We know that we can only manage what we can measure – but how do we measure productivity, predictability, quality and value delivery of our agile projects and initiative? This interactive session was inspired by the response to Jim’s blog by the same title that drew over 8,000 hits in 4 days and will explore how we should (and shouldn’t) measure the success of agile projects and initiatives. As agile practices have spread widely during the last decade we still struggle with measuring progress in the same ways we did with traditional projects. Is velocity just another productivity measure that we shouldn’t be using? How is it helpful? What else should we measure – and how do we effectively measure value or cycle time? Jim Highsmith and Pat Reed will facilitate an exploration of these questions from both conceptual and very practical perspectives.


Thursday August 16, 2012 1:30pm - 3:00pm
Texas C

3:30pm

Adopting CMMI® into Your Scrum Methodology: Susan Strain, Lee McKinney
To some, the combination of Capability Maturity Model-Integration (CMMI®) and Scrum is akin to the mixture of oil and water. We will alleviate some of the concerns that participants may have when CMMI® is introduced into a Scrum environment. At a high level, attendees will be able to crosswalk their Agile/Scrum artifacts to satisfy evidentiary requirements for a Maturity Level 2 Standard CMMI® Appraisal Method for Process Improvement (SCAMPI A). Then they will learn how to tie up the loose ends with other standard project management artifacts. The end result will be a fully-populated Scrum/CMMI® alignment matrix.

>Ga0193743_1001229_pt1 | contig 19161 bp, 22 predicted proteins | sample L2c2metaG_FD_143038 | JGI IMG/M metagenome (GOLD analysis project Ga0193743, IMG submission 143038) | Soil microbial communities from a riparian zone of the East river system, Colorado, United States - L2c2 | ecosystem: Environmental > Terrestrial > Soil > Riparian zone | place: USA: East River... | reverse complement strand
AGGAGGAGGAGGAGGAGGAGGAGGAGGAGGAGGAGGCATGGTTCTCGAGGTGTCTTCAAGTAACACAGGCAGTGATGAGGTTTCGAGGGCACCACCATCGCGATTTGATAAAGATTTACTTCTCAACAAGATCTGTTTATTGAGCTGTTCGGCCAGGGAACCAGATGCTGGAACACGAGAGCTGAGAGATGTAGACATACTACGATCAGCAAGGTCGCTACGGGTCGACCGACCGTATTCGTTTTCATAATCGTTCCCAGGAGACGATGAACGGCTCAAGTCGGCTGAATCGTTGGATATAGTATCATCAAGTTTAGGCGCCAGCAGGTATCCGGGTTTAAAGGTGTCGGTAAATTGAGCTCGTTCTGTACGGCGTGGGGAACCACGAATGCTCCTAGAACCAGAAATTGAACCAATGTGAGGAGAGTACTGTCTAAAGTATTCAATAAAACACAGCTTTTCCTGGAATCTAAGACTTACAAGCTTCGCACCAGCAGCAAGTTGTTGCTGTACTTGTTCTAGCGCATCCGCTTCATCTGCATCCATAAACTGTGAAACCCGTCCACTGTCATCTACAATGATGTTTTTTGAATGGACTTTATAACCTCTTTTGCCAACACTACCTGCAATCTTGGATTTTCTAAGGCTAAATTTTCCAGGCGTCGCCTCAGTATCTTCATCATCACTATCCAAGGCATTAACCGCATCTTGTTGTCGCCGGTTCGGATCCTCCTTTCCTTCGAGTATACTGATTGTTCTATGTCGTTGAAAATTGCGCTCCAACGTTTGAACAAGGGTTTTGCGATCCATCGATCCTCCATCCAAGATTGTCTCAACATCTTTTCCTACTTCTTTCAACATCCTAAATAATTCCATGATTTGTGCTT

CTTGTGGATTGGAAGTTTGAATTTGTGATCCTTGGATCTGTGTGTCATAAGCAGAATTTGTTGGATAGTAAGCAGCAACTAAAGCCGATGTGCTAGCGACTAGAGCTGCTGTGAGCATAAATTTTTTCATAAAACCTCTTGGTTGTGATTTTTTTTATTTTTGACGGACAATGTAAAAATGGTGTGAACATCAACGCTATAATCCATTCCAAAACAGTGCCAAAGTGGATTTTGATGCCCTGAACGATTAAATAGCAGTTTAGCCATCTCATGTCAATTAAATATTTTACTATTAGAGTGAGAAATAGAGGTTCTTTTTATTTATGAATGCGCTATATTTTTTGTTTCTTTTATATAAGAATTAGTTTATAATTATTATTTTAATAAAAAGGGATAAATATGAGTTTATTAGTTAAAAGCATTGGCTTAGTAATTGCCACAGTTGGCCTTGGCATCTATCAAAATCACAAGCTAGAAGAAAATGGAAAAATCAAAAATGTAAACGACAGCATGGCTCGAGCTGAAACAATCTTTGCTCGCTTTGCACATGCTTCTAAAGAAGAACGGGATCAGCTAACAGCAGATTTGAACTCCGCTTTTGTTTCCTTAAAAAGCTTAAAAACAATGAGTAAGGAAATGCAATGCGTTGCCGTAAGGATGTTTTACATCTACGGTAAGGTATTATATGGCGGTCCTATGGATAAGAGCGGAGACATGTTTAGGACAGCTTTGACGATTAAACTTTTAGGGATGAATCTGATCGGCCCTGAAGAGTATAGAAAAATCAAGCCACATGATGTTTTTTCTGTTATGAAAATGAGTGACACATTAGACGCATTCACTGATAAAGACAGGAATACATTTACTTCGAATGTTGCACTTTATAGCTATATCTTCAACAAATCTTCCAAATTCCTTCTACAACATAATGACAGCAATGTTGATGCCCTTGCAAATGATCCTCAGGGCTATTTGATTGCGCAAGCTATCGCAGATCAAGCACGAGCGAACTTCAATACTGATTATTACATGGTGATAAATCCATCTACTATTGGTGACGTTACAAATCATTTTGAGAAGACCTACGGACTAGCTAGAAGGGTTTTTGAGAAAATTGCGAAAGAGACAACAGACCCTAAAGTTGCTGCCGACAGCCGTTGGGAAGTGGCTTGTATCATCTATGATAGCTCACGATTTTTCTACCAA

http://submit2012.agilealliance.org/files/session_pdfs/Geocent Scrum CMMI (without animations).pdf


Thursday August 16, 2012 3:30pm - 5:00pm
Texas 3

3:30pm

Dollars and Dates are Killing Agile: Brent Barton
Agile teams speak in points and iterations, but project and business managers think in terms of dollars and dates. This conceptual and language barrier makes strategic business planning, funding, and progress management a significant challenge for sustained large-scale Agile. This session will include multiple case studies from large-scale Agile adoptions that we were part of and have supported over the past 7 years and how Agile values/principles went beyond just the development organizational boundaries into strategic planning and management.
http://submit2012.agilealliance.org/files/session_pdfs/Dollars and Dates are Killing Agile final.pdf

Speakers
avatar for Brent Barton

Brent Barton

Founder, River Rock Endeavors
As Principal and Founder of River Rock Endeavors, Brent strives to bring agility into the business side of organizations so we can leverage what lean and agile methods offer. Previously, Brent was a Product Line Director at Rally Software. Rally Software acquired Agile Advantage... Read More →



Thursday August 16, 2012 3:30pm - 5:00pm
Austin 1-3

3:30pm

Risk Management is Too Important for Project Managers: Mike Griffiths